We had two solid hours of football-banter rarely interrupted by breathing and drinking (coffee) and I set out to the rest of Paris in a mood as positive as the weather.
To be in Paris for the first time on a day full of sunshine and flowers blooming and trees trying to keep up with the flowers after a successful game – what more could I wish for.
Denny had given me his spare Metro tickets which was a very good thing, since it spared me to get into conflict with a French ticket machine (the German ones are awkward enough) and by the time I reached Gare de l'Est again I felt quite at home with the Metro.
Which involves outbursts of frustrations, naturally.
Why do the French hang the maps of Paris and her Metro at knee level?
Probably out of consideration for wheelchaired people or people like Lionel Messi who are growth retained but what about those of us who are slightly myopic?
And why do the French hide the Metro? I fondly remembered Berlin where big, lightened blue sings with white letters U show the entrance to the nearest tube station in an almost beckoning way. I learned to look for something that looks – and smells – like the entrance to a public toilet over the course of the day, though, and in the end felt I had mastered the secrets of Paris Metro quite well. I even fell for its rustic, industrial charme.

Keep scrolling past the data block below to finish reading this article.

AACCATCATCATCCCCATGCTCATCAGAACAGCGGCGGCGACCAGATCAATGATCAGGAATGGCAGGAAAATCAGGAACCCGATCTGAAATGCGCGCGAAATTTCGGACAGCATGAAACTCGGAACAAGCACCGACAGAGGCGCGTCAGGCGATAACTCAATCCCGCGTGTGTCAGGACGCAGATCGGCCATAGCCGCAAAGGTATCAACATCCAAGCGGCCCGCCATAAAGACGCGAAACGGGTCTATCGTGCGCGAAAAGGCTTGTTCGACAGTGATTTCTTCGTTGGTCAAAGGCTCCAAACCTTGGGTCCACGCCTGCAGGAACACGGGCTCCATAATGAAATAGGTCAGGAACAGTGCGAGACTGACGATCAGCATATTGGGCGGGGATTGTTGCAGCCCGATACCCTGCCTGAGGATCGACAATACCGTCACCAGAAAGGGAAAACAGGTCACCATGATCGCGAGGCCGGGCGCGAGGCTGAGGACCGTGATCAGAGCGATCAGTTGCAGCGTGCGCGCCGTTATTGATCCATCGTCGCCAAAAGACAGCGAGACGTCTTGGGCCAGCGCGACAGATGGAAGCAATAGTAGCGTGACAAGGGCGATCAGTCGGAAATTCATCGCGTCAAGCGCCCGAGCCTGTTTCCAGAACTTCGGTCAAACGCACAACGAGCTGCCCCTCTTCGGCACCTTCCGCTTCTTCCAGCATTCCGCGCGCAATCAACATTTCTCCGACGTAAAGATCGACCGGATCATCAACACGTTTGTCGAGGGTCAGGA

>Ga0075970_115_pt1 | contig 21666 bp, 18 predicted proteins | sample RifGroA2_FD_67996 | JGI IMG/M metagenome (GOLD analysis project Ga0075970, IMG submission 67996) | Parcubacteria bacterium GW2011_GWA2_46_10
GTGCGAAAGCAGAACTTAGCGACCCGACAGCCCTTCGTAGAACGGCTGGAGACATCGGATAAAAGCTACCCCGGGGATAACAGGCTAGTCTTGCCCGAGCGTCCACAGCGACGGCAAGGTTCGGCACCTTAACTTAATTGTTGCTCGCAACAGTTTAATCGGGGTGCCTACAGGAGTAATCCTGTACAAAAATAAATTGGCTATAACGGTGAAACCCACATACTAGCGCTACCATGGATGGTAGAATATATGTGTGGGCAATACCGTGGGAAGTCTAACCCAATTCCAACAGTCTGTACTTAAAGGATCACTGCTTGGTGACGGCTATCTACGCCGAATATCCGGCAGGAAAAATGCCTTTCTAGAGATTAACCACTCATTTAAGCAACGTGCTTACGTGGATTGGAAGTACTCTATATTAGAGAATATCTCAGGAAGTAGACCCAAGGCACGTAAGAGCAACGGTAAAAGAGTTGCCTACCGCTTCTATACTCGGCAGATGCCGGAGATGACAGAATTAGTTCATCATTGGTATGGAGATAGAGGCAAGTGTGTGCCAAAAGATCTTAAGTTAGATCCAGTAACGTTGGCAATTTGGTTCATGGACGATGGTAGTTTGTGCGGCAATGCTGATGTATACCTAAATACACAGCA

Above ground it blew me, of course. No, SHE blew me, Paris did. Despite the fact I was not able to find an entrance to Notre-Dame and thus couldn't keep my promise to my son to light a candle there for his important exam on Friday, despite aching feet after walking round a park three times looking for La Maison Victor Hugo – a MUST SEE for a Les Miserables addict – and above all despite the fact that the french seem to live on baguette and croissants and thus aren't in need of supermarkets where I might have found something glutenfree to eat (I didn't dare brave a restaurant and explain to a French waiter what glutenfree means) I was walking on air rather than pavement. Ici c'est encore Paris!!!
I had to keep in mind my schedule, though, and knew that after visiting the Place de la Bastille and Maison Victor Hugo, I had time for one more destination only and as much as I would have liked to take the tour to Parc des Princes, I decided on the Eiffel Tower. You simply CAN'T go to Paris and not see the Eiffel Tower.